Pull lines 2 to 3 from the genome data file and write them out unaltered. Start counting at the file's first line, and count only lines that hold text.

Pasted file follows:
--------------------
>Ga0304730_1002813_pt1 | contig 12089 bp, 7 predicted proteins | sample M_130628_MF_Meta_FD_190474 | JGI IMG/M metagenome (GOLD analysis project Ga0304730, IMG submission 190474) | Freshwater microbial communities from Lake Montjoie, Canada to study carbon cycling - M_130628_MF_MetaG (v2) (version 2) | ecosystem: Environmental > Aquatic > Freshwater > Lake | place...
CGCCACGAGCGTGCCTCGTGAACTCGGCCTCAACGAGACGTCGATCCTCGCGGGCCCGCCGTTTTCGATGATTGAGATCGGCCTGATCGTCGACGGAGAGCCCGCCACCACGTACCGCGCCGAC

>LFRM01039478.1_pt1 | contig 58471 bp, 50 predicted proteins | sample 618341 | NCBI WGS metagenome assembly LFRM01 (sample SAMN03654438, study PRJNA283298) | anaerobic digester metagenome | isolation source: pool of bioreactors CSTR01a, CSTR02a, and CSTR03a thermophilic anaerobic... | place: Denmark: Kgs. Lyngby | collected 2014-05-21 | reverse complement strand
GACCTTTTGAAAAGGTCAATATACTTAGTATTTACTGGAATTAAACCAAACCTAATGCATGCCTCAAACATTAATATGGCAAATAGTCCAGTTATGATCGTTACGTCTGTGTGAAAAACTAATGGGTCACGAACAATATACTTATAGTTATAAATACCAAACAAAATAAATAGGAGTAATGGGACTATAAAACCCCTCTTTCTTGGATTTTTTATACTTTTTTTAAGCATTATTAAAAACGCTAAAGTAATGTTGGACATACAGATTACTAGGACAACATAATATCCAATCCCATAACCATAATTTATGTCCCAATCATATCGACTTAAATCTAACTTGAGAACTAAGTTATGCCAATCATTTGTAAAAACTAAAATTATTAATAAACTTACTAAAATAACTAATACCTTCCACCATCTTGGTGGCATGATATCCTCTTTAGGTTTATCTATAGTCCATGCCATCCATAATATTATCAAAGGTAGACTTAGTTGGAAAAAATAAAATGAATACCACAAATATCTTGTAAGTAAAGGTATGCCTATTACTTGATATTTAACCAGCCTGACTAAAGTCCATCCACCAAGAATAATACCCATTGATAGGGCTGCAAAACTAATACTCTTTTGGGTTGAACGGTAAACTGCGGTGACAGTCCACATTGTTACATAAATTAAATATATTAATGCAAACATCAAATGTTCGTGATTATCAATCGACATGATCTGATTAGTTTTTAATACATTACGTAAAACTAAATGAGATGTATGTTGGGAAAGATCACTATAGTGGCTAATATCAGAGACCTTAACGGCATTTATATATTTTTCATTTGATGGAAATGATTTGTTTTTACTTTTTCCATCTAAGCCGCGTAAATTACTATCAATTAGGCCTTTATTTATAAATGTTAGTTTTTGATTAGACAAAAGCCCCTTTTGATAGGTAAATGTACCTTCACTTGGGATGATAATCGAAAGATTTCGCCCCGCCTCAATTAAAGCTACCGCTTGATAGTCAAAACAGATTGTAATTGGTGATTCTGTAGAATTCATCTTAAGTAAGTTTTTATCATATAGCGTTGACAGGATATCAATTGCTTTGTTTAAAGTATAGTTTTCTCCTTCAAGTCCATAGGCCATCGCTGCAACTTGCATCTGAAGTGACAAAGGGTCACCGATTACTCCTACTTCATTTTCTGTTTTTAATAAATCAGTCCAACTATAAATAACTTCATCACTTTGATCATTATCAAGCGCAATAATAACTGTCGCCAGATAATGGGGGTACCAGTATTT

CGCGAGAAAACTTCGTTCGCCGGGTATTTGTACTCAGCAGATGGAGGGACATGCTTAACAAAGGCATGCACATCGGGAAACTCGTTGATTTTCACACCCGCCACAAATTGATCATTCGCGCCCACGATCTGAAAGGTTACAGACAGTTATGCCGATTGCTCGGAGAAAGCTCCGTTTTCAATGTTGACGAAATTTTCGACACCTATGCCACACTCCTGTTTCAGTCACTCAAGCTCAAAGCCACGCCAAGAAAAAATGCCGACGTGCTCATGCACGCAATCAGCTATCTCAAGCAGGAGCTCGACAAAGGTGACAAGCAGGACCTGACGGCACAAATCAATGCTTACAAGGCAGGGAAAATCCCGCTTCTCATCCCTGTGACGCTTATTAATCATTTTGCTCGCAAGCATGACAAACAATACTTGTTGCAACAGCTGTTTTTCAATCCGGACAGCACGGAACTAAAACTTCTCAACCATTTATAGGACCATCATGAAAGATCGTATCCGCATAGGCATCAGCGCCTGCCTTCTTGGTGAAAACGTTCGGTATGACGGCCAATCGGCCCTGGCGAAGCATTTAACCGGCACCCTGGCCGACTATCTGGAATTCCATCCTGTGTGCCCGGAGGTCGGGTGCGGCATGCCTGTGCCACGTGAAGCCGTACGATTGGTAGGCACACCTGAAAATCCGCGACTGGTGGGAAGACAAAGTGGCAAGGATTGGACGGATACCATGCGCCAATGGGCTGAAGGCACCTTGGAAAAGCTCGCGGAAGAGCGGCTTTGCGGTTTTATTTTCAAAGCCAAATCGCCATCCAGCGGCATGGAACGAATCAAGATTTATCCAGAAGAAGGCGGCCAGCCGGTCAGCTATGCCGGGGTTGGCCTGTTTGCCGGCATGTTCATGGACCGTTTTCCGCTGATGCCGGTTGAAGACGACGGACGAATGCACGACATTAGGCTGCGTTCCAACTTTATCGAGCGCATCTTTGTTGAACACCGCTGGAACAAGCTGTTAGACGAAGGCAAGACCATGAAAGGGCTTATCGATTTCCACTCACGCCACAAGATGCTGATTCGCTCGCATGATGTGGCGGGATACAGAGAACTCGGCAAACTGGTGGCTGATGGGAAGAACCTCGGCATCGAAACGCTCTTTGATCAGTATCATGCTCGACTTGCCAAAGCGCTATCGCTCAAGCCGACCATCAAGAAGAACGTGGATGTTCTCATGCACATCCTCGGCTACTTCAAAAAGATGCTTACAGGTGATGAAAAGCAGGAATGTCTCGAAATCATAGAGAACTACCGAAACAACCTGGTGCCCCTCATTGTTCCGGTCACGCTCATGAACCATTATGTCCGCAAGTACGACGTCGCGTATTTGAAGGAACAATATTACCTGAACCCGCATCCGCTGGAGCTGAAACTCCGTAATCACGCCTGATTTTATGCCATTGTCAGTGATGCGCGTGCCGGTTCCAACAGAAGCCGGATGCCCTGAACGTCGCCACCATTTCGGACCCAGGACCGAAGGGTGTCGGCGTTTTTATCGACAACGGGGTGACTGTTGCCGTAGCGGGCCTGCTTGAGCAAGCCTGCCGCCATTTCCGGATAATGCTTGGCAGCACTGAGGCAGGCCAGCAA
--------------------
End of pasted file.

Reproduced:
CGCCACGAGCGTGCCTCGTGAACTCGGCCTCAACGAGACGTCGATCCTCGCGGGCCCGCCGTTTTCGATGATTGAGATCGGCCTGATCGTCGACGGAGAGCCCGCCACCACGTACCGCGCCGAC

>LFRM01039478.1_pt1 | contig 58471 bp, 50 predicted proteins | sample 618341 | NCBI WGS metagenome assembly LFRM01 (sample SAMN03654438, study PRJNA283298) | anaerobic digester metagenome | isolation source: pool of bioreactors CSTR01a, CSTR02a, and CSTR03a thermophilic anaerobic... | place: Denmark: Kgs. Lyngby | collected 2014-05-21 | reverse complement strand